gcc -pthread -shared build/temp.linux-x86_64-2.4/_tkinter.o build/temp.linux-x86_64-2.4/tkappinit.o -L/usr/X11/lib -L/home/sjing/tools/lib -L/usr/local/lib -ltk8.4 -ltcl8.4 -lX11 -o build/lib.linux-x86_64-2.4/_tkinter.so

4. Build matplotlib
Edit setupext.py and add tcl/tk location in 'basdir' dictionary.
(x84_64 bit uses 'linux2' key)
50 basedir = {
57 'linux2' : ['/usr/local', '/usr','/home/sjing/tools'],
78 }

To confirm Tkinter will be built with matplotlib.
Make sure you use the Python compiler you just built with tcl/tk by adding the path of Python in front of your old python path.

-bash-3.2$ export PATH=/home/sjing/tools/bin:$PATH
( or /home/sjing/tools/bin/python setup.py build )

-bash-3.2$ python setup.py build
basedirlist is: ['/usr/local', '/usr', '/home/sjing/tools']
matplotlib: 1.0.1
python: 2.4.3 (#1, Mar 29 2011, 14:57:37) [GCC 4.1.2
20080704 (Red Hat 4.1.2-48)]
platform: linux2

numpy: 1.2.0
freetype2: 9.10.3

libpng: 1.2.10
Tkinter: Tkinter: 39220, Tk: 8.4, Tcl: 8.4

Install matplotlib module:
-bash-3.2$ python setup.py install --prefix=/home/sjing/tools

5. Download matplotlib examples at http://matplotlib.sourceforge.net/examples/index.html

run the examples that use tk
animation example code: animate_decay_tk_blit.py
mplot3d example code: 2dcollections3d_demo.py

6. As long as your newly build and system python compilers are the same version and build with the same paramters (ucs), you should be able to run all your existing python codes/modules with the new compiler. But the best way is your System Adminsitrator update the system wide Python compile with tcl/tk following this guide.

Reference 1:

To check your Python is built with ucs2 or ucs4
1. ucs4
>>> import sys
>>> print sys.maxunicode

2. ucs2
>>> import sys
>>> print sys.maxunicode

Reference 2:

matplotlibrc (lines defining backend and interactive mode)
backend : TKAgg
backend_fallback: True
interactive : False

Memcache and Binary Protocol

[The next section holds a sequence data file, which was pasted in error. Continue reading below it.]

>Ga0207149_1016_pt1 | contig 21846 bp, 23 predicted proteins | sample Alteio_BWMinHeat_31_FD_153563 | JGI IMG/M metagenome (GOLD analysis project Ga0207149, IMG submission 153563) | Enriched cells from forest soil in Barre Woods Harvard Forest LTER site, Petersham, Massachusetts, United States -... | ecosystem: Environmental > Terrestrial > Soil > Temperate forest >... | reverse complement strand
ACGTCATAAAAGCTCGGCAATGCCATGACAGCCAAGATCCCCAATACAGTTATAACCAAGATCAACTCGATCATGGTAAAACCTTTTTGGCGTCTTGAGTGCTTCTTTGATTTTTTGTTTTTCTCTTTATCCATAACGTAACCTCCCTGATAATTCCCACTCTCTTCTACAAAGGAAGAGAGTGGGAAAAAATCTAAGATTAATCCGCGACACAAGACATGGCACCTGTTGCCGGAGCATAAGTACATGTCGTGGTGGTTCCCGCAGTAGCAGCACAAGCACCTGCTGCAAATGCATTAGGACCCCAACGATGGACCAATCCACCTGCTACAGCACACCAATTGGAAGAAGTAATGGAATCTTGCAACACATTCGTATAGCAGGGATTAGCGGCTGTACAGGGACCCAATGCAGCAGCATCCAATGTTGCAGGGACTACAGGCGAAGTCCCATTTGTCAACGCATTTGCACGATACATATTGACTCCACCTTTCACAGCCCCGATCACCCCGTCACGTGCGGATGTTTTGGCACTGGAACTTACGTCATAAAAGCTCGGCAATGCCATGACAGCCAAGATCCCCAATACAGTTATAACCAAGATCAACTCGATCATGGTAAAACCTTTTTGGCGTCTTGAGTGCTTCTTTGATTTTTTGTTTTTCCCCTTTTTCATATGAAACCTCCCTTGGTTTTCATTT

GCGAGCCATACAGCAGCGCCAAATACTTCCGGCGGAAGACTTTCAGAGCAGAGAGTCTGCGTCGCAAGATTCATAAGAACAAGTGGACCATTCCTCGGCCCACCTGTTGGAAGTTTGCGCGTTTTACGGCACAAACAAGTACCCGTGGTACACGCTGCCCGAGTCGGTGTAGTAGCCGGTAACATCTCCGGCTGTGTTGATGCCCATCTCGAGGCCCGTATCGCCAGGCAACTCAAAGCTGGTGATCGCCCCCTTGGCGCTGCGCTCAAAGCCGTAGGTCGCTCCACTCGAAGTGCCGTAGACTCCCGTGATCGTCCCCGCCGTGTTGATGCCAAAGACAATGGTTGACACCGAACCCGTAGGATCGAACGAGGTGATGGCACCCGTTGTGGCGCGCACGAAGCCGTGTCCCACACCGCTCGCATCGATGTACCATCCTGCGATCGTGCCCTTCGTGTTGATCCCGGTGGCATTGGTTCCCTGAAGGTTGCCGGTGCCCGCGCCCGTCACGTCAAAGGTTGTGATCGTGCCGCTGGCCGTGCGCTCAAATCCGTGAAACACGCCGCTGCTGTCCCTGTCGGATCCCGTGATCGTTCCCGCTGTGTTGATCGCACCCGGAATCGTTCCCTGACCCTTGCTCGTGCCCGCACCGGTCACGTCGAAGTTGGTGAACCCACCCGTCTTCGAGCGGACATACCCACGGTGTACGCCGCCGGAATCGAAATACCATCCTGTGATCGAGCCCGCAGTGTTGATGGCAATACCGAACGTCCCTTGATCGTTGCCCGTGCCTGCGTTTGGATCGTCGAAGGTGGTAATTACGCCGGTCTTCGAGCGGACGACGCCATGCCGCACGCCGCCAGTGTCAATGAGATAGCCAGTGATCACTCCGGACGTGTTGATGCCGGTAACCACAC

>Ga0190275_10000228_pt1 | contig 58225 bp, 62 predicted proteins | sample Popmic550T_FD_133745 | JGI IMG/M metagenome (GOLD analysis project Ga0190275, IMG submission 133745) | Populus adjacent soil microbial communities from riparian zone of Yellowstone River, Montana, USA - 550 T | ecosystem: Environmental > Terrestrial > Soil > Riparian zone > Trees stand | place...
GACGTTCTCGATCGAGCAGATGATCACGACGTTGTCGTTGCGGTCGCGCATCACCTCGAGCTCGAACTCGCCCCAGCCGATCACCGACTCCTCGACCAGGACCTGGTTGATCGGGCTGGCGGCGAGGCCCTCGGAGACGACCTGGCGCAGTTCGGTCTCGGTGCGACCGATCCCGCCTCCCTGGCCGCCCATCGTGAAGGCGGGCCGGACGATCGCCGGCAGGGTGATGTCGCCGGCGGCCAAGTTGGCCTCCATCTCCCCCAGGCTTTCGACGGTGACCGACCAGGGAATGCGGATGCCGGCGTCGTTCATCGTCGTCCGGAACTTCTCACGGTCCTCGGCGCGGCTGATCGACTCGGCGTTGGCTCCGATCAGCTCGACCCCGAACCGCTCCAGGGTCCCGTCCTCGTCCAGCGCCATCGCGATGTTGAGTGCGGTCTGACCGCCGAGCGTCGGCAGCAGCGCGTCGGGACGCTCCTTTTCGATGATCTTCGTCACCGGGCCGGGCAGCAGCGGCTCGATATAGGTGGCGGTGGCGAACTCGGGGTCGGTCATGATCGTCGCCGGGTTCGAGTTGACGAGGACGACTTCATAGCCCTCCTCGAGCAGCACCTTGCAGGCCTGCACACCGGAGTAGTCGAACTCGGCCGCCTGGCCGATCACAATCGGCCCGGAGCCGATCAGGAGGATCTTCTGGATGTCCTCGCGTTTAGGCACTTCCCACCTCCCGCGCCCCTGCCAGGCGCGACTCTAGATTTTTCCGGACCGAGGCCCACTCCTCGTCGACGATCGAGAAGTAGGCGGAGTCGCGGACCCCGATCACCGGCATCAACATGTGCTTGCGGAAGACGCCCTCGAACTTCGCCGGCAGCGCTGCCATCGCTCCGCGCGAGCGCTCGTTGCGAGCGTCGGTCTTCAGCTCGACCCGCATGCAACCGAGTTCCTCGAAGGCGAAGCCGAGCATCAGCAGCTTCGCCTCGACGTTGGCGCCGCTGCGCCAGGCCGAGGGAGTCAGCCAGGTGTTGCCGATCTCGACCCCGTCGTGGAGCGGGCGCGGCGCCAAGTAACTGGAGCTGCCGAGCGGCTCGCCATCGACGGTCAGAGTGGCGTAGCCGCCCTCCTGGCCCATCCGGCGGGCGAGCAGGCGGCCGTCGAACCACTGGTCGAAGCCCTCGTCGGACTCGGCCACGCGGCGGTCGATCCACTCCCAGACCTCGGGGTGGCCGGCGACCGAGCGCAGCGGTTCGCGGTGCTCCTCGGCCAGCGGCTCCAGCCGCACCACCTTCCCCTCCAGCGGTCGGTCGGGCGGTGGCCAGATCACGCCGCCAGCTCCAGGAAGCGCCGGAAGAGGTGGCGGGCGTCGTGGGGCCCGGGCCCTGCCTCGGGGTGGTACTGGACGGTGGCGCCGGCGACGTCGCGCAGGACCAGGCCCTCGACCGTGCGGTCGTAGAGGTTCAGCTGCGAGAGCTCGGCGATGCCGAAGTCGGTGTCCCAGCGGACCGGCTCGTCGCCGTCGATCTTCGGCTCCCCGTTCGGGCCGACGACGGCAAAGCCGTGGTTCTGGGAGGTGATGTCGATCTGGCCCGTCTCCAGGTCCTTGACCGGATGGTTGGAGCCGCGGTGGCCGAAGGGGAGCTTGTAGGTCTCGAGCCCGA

A very good Memcache Story explains memcache basic.

Article about binary protocol.

bash login profiles for all scenarios

When invoked as bash (not sh) the start-up files that bash reads for a
login shell are, in order:

i) /etc/profile

and then the first of any of the following that exists:

ii) ~/.bash_profile OR
iii) ~/.bash_login OR
iv) ~/.profile

Non-login interactive bash shells (when changing or starting new shells
during a session) read only ~/.bashrc.

Non-login non-interactive bash shells (ie-when launched from inside a
script) check the startup file in $BASH_ENV, or $ENV if that doesn't

An easy way to make sure all three invocations of bash reference the same
start-up file is:

i) use .bashrc as your customized startup file

ii) create a .bash_profile containing only:

export BASH_ENV=~/.bashrc
if [ -f ~/.bashrc ]; then source ~/.bashrc; fi

This way, after reading /etc/profile a login shell will read the first
file found, ~/.bash_profile, which in turn reads ~/.bashrc

Non-login interactive shells will read ~/.bashrc as usual

Non-login non-interactive shells will read the ~/.bashrc assigned in

Reference 1: BASH's sourcing profiles order in execution

[sjing@prodpmcf151 ~]$ bash -cx 'env'
+ '[' -f /etc/bashrc ']'
+ source /etc/bashrc
++ '[' 17934 -gt 99 ']'
+++ id -gn
+++ id -un
++ '[' techdept = sjing ']'
++ umask 022
++ '[' '' ']'
++ shopt -q login_shell
++ for i in '/etc/profile.d/*.sh'
++ '[' -r /etc/profile.d/colorls.sh ']'
++ '[' '' ']'
++ . /etc/profile.d/colorls.sh
++ for i in '/etc/profile.d/*.sh'
++ '[' -r /etc/profile.d/glib2.sh ']'
++ '[' '' ']'
++ . /etc/profile.d/glib2.sh
++ for i in '/etc/profile.d/*.sh'
++ '[' -r /etc/profile.d/gnome-ssh-askpass.sh ']'
++ '[' '' ']'
++ . /etc/profile.d/gnome-ssh-askpass.sh
++ for i in '/etc/profile.d/*.sh'
++ '[' -r /etc/profile.d/krb5-workstation.sh ']'
++ '[' '' ']'
++ . /etc/profile.d/krb5-workstation.sh
++ for i in '/etc/profile.d/*.sh'
++ '[' -r /etc/profile.d/lang.sh ']'
++ '[' '' ']'
++ . /etc/profile.d/lang.sh
++ for i in '/etc/profile.d/*.sh'
++ '[' -r /etc/profile.d/less.sh ']'
++ '[' '' ']'
++ . /etc/profile.d/less.sh
++ for i in '/etc/profile.d/*.sh'
++ '[' -r /etc/profile.d/vim.sh ']'
++ '[' '' ']'
++ . /etc/profile.d/vim.sh
++ for i in '/etc/profile.d/*.sh'
++ '[' -r /etc/profile.d/which-2.sh ']'
++ '[' '' ']'
++ . /etc/profile.d/which-2.sh
++ unset i
++ unset pathmunge
+ '[' '!' 1 ']'
+ env

Reference 3: Useful 'find' Page